Monday 9 July 2018
At events, visitors have admired a much-prized 'in the round' carving of the Prince of Wales feathers, so Clive Griffin decided to carve them on a spoon and this design, too, has proved to be popular.
The feathers have been carved to look as if they go through the banner. This is achieved by maintaining the top of the banner as a high point. It should look as if it 'rests' on the feathers. Each inside section of the banner tapers in towards the feathers and then moves outwards to the edge of the spoon. For realism, the pieces that taper outwards to the edge of the spoon need to be carved to a lower point than the rest to give an impression of a single fluid movement.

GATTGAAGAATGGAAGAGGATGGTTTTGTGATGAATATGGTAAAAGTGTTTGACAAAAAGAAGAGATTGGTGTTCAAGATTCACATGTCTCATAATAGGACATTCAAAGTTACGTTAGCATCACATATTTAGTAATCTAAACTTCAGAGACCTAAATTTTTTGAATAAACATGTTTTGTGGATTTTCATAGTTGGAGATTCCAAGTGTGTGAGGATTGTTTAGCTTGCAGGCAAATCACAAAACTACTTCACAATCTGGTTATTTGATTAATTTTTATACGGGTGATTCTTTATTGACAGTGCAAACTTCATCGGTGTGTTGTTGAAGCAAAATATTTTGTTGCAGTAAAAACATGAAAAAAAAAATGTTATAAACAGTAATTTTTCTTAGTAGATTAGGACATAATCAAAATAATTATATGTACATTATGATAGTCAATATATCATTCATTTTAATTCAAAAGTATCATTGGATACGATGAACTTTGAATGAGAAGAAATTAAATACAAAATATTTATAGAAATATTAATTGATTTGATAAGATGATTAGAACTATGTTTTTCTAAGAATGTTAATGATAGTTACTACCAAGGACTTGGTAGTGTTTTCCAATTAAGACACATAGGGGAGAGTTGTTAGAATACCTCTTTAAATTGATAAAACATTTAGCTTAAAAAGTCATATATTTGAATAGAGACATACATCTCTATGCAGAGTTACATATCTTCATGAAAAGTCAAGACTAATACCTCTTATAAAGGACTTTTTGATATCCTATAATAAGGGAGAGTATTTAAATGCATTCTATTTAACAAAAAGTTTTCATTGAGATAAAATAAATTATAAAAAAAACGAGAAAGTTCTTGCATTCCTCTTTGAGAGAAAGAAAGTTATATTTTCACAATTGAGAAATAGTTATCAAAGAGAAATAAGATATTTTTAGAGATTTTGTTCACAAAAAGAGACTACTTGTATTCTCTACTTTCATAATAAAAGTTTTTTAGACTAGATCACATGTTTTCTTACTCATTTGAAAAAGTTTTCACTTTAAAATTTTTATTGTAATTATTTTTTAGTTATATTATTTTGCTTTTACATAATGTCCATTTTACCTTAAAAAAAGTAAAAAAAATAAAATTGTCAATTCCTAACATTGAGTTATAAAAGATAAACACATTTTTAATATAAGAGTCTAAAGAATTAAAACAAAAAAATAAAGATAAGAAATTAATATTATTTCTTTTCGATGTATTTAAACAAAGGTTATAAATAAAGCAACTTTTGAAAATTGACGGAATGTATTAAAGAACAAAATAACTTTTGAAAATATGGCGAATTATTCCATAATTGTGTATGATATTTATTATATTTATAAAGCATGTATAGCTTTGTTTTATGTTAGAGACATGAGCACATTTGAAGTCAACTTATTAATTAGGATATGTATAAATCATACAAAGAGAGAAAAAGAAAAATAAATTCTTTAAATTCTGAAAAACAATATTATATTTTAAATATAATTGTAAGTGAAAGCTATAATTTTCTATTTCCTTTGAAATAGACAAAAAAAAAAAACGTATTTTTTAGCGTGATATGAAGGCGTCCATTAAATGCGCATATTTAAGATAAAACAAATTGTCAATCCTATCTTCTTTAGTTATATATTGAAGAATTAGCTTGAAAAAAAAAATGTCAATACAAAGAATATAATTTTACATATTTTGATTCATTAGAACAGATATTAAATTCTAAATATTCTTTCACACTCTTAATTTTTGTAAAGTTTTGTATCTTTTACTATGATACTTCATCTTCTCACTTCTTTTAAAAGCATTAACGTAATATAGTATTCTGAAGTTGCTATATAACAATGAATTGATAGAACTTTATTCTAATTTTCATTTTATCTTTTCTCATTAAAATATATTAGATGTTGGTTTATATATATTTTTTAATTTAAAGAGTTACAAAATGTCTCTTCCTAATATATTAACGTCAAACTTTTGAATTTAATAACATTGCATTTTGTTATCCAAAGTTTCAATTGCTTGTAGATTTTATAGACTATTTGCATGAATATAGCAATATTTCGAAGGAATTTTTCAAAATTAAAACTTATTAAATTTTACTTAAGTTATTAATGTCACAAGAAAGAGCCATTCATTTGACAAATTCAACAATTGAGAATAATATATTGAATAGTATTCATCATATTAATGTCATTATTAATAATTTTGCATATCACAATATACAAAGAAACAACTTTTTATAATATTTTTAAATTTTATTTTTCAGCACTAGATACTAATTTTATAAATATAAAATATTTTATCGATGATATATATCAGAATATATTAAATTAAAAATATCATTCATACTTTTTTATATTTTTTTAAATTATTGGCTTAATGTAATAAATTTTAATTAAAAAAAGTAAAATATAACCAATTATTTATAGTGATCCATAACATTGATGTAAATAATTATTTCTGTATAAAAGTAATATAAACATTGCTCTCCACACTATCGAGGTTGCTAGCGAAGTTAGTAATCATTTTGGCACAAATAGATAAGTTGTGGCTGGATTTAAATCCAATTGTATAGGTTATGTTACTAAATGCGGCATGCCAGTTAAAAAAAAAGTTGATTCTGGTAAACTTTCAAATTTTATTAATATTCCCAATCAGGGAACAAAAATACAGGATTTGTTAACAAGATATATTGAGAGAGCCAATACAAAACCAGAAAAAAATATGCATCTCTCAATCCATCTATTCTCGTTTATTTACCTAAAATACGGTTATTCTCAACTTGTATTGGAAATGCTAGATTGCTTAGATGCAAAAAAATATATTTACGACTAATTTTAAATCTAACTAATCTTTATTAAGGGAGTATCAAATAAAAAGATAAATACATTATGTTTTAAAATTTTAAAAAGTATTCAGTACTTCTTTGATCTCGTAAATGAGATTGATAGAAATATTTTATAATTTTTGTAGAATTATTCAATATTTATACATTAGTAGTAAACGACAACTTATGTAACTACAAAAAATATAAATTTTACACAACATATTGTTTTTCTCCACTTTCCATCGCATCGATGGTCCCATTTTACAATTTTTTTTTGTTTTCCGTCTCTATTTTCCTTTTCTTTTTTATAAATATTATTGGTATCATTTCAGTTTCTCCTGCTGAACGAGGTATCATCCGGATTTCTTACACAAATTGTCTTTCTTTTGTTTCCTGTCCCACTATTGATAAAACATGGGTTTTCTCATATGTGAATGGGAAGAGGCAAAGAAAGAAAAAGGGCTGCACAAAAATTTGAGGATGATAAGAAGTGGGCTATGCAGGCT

Carve or burn the person's name – or regiment, if applicable – into the banner.
For a cushioned effect, the heart is nestled between the supporting chip-carved arms with rounded edges.
For added decoration, chip-carve the outer edge of the arms using a knife or a No. 8, 9 or 11 chisel.
The spoon has been carved in lime which allows a lot of detail without the figure or grain detracting from it.
The Prince of Wales feathers on this spoon have been carved as if they were in the round. Because ostrich feathers are long and heavy at the tip, they bend with the weight. We have left this area as a high point so that all sides can be rounded to create a curve. Each middle section has been reduced in scale so that the curved area stands proud of each main shaft. As you carve this part, keep in mind that each quill needs to be slightly higher than the area to each side. Take note that the two outer feathers have been arranged to slope away from the central one.
The internal area between the banner and the heart, and between the bottom of the heart and the top of the bowl, has been removed using a scroll saw.